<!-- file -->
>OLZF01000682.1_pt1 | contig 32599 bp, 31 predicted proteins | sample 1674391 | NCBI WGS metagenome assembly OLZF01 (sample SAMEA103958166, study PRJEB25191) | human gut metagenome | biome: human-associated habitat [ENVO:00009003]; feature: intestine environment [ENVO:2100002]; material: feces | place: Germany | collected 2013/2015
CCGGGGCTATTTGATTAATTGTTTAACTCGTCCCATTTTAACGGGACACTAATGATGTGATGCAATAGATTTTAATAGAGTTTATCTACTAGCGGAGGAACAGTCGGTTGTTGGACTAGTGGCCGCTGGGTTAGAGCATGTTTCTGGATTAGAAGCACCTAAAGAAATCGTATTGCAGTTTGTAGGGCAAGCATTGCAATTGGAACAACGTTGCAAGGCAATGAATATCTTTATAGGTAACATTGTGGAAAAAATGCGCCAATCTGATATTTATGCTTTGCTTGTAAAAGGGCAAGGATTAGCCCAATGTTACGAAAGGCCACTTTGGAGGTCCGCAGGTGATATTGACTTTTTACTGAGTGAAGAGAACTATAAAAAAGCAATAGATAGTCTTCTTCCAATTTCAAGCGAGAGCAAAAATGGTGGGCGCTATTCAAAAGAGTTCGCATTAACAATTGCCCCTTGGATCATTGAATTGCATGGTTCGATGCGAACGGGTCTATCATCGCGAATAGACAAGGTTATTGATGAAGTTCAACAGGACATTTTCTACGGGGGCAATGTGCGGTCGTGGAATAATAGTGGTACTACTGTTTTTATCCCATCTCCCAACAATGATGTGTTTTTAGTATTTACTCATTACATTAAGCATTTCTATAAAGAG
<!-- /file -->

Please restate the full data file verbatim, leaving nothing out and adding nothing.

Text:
>OLZF01000682.1_pt1 | contig 32599 bp, 31 predicted proteins | sample 1674391 | NCBI WGS metagenome assembly OLZF01 (sample SAMEA103958166, study PRJEB25191) | human gut metagenome | biome: human-associated habitat [ENVO:00009003]; feature: intestine environment [ENVO:2100002]; material: feces | place: Germany | collected 2013/2015
CCGGGGCTATTTGATTAATTGTTTAACTCGTCCCATTTTAACGGGACACTAATGATGTGATGCAATAGATTTTAATAGAGTTTATCTACTAGCGGAGGAACAGTCGGTTGTTGGACTAGTGGCCGCTGGGTTAGAGCATGTTTCTGGATTAGAAGCACCTAAAGAAATCGTATTGCAGTTTGTAGGGCAAGCATTGCAATTGGAACAACGTTGCAAGGCAATGAATATCTTTATAGGTAACATTGTGGAAAAAATGCGCCAATCTGATATTTATGCTTTGCTTGTAAAAGGGCAAGGATTAGCCCAATGTTACGAAAGGCCACTTTGGAGGTCCGCAGGTGATATTGACTTTTTACTGAGTGAAGAGAACTATAAAAAAGCAATAGATAGTCTTCTTCCAATTTCAAGCGAGAGCAAAAATGGTGGGCGCTATTCAAAAGAGTTCGCATTAACAATTGCCCCTTGGATCATTGAATTGCATGGTTCGATGCGAACGGGTCTATCATCGCGAATAGACAAGGTTATTGATGAAGTTCAACAGGACATTTTCTACGGGGGCAATGTGCGGTCGTGGAATAATAGTGGTACTACTGTTTTTATCCCATCTCCCAACAATGATGTGTTTTTAGTATTTACTCATTACATTAAGCATTTCTATAAAGAG